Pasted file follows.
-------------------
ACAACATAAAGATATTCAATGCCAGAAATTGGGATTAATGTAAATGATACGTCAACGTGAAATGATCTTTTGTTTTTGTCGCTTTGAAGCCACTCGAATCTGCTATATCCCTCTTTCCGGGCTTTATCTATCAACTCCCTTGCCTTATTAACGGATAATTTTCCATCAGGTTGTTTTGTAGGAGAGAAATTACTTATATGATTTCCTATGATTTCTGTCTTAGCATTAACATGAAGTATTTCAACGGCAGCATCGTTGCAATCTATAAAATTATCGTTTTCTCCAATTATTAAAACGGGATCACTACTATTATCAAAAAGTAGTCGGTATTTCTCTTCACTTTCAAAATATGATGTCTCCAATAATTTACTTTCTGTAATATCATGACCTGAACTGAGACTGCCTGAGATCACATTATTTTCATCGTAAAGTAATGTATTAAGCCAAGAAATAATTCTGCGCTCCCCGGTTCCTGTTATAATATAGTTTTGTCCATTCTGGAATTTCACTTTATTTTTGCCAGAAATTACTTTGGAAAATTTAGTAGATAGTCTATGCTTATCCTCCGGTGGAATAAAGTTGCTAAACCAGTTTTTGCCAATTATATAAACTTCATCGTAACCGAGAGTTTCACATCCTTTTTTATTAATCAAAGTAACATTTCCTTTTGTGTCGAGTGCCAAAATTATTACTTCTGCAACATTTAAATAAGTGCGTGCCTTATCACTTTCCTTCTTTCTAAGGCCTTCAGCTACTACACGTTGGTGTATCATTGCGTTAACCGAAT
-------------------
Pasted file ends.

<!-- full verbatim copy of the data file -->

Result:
ACAACATAAAGATATTCAATGCCAGAAATTGGGATTAATGTAAATGATACGTCAACGTGAAATGATCTTTTGTTTTTGTCGCTTTGAAGCCACTCGAATCTGCTATATCCCTCTTTCCGGGCTTTATCTATCAACTCCCTTGCCTTATTAACGGATAATTTTCCATCAGGTTGTTTTGTAGGAGAGAAATTACTTATATGATTTCCTATGATTTCTGTCTTAGCATTAACATGAAGTATTTCAACGGCAGCATCGTTGCAATCTATAAAATTATCGTTTTCTCCAATTATTAAAACGGGATCACTACTATTATCAAAAAGTAGTCGGTATTTCTCTTCACTTTCAAAATATGATGTCTCCAATAATTTACTTTCTGTAATATCATGACCTGAACTGAGACTGCCTGAGATCACATTATTTTCATCGTAAAGTAATGTATTAAGCCAAGAAATAATTCTGCGCTCCCCGGTTCCTGTTATAATATAGTTTTGTCCATTCTGGAATTTCACTTTATTTTTGCCAGAAATTACTTTGGAAAATTTAGTAGATAGTCTATGCTTATCCTCCGGTGGAATAAAGTTGCTAAACCAGTTTTTGCCAATTATATAAACTTCATCGTAACCGAGAGTTTCACATCCTTTTTTATTAATCAAAGTAACATTTCCTTTTGTGTCGAGTGCCAAAATTATTACTTCTGCAACATTTAAATAAGTGCGTGCCTTATCACTTTCCTTCTTTCTAAGGCCTTCAGCTACTACACGTTGGTGTATCATTGCGTTAACCGAAT